parts of it, because the story evolved and changed over the two
years. Apart from that I'm really pleased the end is in sight.
Here in New Zealand, Dharma Punks was really well received (for an
'underground' publication I mean). When I released the first
issue I was absolutely terrified that people would think it
sucked, that nobody would buy it, and that I'd be stuck with
boxes and boxes of unsold comics.
What have I
learnt?... People do read comics! Sort the story out properly
before starting to draw it...
Dharma Punks, you do a lot of freelance illustration. What have
been some of your most interesting or challenging projects?
Some of the most fun projects have been the children's books
I've illustrated. Doing illustrations of various bands and
musicians for a local music magazine was cool too. The most
enjoyable jobs are usually when I'm getting paid a good amount
and have quite a bit of freedom to do the illustrations as I see
fit. The worst jobs, on the other hand, are when clients don't
want to pay much, want the artwork yesterday and expect great
Can you tell
us more about the comic scene in New Zealand?
The local comic scene is full of really talented, passionate
artists who produce some amazing comics. The only problem with
the scene is that it really struggles to find a decent
readership. New Zealand's so small - just under four million
people live here. The percentage of people who read comics, let
alone local comics, is usually absolutely tiny. Most comic
artists here do their comics 'on the side' - some, like me do
freelance artwork, others have jobs as animators, web designers,
or whatever else. Being so far removed from any real comics
industry, the comics people do here are often really beautiful,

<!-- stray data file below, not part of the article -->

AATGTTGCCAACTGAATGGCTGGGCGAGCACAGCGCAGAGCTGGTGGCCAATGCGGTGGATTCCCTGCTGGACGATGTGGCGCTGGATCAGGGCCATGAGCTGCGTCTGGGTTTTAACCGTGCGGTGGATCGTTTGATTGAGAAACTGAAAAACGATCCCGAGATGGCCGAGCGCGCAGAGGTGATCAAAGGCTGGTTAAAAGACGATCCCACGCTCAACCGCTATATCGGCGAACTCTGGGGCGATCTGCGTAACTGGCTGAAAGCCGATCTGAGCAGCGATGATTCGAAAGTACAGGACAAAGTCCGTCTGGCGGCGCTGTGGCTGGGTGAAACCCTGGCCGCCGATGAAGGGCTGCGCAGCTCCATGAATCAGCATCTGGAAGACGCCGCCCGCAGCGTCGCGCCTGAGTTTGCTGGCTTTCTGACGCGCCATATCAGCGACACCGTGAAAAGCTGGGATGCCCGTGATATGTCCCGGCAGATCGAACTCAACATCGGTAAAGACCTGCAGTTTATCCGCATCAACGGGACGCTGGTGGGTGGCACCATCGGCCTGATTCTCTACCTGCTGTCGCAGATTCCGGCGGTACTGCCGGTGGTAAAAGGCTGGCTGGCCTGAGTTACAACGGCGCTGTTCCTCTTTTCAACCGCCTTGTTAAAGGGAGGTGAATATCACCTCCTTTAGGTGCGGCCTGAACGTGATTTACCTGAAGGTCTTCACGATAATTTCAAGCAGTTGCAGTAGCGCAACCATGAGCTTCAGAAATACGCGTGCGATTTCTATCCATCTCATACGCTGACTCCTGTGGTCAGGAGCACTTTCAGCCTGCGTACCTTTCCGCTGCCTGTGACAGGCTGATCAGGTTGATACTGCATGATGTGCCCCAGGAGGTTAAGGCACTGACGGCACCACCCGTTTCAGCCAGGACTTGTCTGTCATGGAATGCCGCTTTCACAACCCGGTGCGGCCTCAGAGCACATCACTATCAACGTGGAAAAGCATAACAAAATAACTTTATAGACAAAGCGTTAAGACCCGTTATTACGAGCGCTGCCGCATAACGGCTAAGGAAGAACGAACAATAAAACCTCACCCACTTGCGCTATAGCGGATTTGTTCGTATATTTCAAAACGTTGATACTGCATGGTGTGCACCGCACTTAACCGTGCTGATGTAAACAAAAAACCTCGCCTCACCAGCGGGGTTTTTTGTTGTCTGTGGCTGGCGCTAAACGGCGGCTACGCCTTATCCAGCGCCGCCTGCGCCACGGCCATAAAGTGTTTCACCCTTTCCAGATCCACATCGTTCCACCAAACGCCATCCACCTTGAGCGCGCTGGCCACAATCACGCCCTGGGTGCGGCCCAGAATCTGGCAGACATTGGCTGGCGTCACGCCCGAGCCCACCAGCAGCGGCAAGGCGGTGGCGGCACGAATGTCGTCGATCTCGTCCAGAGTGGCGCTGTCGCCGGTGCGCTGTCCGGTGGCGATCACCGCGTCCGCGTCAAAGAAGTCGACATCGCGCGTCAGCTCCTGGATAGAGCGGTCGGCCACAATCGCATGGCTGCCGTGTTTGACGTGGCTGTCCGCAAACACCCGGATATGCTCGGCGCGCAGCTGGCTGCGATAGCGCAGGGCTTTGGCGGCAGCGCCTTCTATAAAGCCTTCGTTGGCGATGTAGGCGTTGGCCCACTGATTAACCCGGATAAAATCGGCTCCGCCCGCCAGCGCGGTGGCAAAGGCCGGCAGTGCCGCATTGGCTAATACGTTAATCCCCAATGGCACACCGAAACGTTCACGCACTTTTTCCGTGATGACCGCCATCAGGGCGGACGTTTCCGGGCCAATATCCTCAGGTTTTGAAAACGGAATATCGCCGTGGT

personal works which are produced without the restrictions of
what is or isn't commercially viable - so I guess being so
small and remote has its advantages and disadvantages...
You are a
fifth-generation Chinese living in New Zealand. How connected or
disconnected do you feel from your roots? Also, how has this
affected/influenced your work?
It's not something I really worry about, but when I do think
about it, I guess I am pretty darn disconnected from my roots.
In terms of language and culture I don't know half of what I
Like I just
mentioned, I don't usually think about this issue too much, but
perhaps it does seep into my work. The main protagonist
(Chopstick) in Dharma Punks is juggling his punk lifestyle
with an exploration of Buddhist ideas. The next project I'm
planning on working on will be something involving kung fu and
based in ancient China, so I'll be doing a lot of research about
that particular time and place. Hell, maybe I think about it
more than I realised!
will life be like after Dharma Punks?
I've got a lot of projects planned. They've been bubbling away
over the last few years as I've been working on Dharma Punks, so
I'm really looking forward to working on something new. To
be honest, I can't wait to get started on them. Dharma Punks has
taken much longer than anticipated to finish (sorry readers!)
and hopefully within the next couple of weeks it'll all be
wrapped up and it'll be onwards and upwards."
this article originally featured
in Red Letter Day issue 3